Will a Cap-and-Trade System Reduce Emissions?

During President Obama's campaign he pledged support for a cap-and-trade system, which places a limit, or 'cap,' on how much a company can emit greenhouse gas emissions. A company must purchase a permit for every ton of carbon dioxide it emits. For some companies it will be cheaper to emit less than its permit allows so it can sell the extra permits to other companies.

After the election, Obama said, "We will start with a federal cap-and-trade system. We'll establish strong annual targets that set us on a course to reduce emissions to their 1990 levels by 2020, and reduce them a further 80 percent by 2050."

Obama's targets are in line with a Union of Concerned Scientist (UCS) analysis which sets the desired limits at 15-20 percent below 2000 levels by 2020, and 80 percent below by 2050.

UCS believes that a "well designed cap-and-trade program would put a price on carbon emissions that reflects the cost of global warming."

The
Dag Hammarskj√∂ld Centre report mentions that the Los Angeles “industry successfully lobbied local government to replace existing and proposed air quality regulations with a trading program.” The SCAQMD allocated pollution allowances to the 370 worst polluters, “including oil refineries, power plants, aerospace companies, asphalt batch plants, chemical plants and cement plants.” Los Angeles still has the worst air basin in the country.

The report also criticized the Acid Rain program, created in 1995 by the U.S. federal government to reduce sulfur dioxide levels, and pointed out that the
the Congress “went out of their way to reassure polluters and utility investors that they ‘should expect that allowances will partake of durable economic value and that commercial and other relevant law will apply to allowances and function to protect their value.’”expressed its ‘intention to treat emissions allowances as if they were absolute property rights, except in exigent circumstances.’” According to the report sulphur levels in the U.S. increased by four percent in 2003 “as a result of the program’s banking mechanisms.”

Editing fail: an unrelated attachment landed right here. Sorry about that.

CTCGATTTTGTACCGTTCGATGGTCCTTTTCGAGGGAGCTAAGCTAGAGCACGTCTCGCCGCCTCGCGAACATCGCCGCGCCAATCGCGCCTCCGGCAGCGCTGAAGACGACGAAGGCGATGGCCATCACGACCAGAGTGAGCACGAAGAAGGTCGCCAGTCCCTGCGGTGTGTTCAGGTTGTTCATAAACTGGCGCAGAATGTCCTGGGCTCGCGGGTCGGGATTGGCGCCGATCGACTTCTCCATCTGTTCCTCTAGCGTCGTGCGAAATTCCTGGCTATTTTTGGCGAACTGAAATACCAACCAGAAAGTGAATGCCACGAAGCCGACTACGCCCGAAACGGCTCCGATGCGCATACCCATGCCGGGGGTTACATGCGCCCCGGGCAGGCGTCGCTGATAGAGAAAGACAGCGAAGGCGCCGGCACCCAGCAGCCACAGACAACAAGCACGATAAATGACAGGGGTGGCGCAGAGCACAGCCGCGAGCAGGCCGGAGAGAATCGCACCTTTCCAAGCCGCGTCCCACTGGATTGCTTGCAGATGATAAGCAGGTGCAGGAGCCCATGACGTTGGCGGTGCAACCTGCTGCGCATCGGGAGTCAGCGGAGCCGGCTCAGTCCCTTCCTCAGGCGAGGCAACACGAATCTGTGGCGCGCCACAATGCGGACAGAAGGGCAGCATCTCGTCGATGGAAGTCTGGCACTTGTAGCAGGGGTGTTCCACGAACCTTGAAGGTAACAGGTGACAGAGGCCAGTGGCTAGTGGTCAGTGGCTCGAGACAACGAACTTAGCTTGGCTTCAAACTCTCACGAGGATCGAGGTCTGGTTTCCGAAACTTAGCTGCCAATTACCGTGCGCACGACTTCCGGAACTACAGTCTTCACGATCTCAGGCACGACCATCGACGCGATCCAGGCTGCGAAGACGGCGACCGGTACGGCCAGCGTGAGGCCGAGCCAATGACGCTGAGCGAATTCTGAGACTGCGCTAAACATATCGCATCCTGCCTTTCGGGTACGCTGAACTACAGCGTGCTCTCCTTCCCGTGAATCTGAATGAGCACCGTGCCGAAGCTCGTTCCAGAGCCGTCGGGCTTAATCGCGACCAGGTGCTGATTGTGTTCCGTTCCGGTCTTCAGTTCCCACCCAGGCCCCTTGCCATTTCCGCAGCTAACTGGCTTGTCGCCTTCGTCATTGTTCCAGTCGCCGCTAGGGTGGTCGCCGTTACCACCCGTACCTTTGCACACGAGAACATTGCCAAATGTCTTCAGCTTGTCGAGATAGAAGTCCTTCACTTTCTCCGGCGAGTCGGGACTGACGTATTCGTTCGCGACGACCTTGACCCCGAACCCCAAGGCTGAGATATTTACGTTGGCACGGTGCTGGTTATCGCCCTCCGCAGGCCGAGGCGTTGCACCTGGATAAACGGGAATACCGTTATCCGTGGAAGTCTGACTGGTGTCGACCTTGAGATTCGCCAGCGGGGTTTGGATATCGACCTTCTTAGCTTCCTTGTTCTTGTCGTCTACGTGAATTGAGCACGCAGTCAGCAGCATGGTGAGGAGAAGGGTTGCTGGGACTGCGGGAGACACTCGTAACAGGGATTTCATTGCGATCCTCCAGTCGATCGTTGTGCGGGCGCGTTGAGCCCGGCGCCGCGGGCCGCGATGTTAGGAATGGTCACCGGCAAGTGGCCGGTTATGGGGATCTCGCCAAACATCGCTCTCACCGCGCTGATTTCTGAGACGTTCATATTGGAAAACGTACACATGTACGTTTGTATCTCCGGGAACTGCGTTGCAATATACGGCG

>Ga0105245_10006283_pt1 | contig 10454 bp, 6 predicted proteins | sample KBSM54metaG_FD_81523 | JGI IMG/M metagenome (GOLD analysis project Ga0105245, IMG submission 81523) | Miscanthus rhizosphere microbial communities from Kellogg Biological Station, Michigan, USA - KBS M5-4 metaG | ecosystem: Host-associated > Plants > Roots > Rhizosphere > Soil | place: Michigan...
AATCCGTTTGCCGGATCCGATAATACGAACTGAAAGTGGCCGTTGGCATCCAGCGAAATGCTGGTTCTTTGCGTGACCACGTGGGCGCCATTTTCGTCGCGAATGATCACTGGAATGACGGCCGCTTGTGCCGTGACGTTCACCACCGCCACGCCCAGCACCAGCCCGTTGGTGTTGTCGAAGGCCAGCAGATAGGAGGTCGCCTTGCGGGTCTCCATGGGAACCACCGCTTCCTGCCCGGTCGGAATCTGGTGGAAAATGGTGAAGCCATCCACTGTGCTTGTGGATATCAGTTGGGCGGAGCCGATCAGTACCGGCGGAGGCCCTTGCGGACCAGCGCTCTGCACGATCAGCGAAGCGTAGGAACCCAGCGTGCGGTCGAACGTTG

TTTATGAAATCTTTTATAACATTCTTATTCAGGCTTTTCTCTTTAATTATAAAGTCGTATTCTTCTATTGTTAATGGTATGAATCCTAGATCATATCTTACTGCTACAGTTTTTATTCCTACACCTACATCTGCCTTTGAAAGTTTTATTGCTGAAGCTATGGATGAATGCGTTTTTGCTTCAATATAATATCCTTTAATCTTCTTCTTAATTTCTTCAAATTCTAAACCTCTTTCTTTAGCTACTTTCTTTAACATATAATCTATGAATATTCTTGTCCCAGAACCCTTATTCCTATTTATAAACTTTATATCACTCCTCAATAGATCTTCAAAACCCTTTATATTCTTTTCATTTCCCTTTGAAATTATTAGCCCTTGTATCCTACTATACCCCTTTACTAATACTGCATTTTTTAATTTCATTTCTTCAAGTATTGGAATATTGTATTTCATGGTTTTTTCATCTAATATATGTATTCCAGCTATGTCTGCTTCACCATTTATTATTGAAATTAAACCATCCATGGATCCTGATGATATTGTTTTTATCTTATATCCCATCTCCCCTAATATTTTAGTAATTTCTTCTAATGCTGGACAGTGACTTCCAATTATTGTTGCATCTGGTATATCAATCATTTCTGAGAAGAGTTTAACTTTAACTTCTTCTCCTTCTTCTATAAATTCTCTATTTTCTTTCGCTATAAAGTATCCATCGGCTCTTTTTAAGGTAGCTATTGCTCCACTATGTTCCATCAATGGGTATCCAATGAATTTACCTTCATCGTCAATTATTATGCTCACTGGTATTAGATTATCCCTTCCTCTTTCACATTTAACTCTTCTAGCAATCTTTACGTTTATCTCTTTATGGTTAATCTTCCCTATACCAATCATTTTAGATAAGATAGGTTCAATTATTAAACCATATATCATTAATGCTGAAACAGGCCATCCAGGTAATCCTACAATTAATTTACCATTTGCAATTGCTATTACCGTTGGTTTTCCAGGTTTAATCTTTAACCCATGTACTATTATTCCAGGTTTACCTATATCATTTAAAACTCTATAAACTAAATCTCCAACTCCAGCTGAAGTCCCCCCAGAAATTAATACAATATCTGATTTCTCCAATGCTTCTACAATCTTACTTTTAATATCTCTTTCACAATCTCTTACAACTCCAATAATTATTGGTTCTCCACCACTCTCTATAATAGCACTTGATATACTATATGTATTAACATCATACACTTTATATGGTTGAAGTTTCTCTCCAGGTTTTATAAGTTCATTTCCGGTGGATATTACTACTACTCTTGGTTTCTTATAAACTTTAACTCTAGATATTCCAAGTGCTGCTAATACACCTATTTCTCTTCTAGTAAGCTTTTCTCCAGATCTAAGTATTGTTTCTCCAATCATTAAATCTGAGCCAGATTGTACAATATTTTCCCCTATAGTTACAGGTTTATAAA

The EU Trading Scheme

Created in 2005, the European Union's (EU) Emission Trading Scheme is the largest "multi-country, multi-sector Greenhouse Gas emission trading scheme world-wide,” according to the EU’s website. energy-intensive industries an allocation for emissions,” according to SmartPlanet.com. “Efficient companies can trade their excess emissions to companies that emit more than their fair share.”


There are critics of the trading scheme. “Just over a month ago, Europe was united in pushing other developed countries to commit to reductions of 25-40 per cent in emissions by 2020. Yet today it has only committed to a 20 per cent reduction,” said Steven Hale, director of Green Alliance in Britain, last year.


“This system, which has been running since the beginning of 2005, began by handing out carbon dioxide emissions permits, free of charge to big European companies. By and large, those who produced the most carbon emissions were given the most permits: the polluter was paid,” he wrote in his book Heat: How to Stop the Planet from Burning. He further pointed out in Heat that the scheme “seized something which should belong to all of us—the right, within the system, to produce a certain amount of carbon dioxide—and given it to the corporation.”


What a well-designed program should look like


Clearly not all cap-and-trade programs are effective. The UCS lists what a "well-designed" program should look like:

  • Stringently capping emissions, with firm near-term goals.
  • Include as many sectors as possible.
  • Include all major heat-trapping gas emissions.
  • Auction allowances rather than give them away to polluters.
  • Use auction revenues for the public good.
  • Exclude loopholes that undermine the integrity of the system.
  • Include strict criteria for cost-containment mechanisms such as offsets and borrowing.
  • Link with similar programs.









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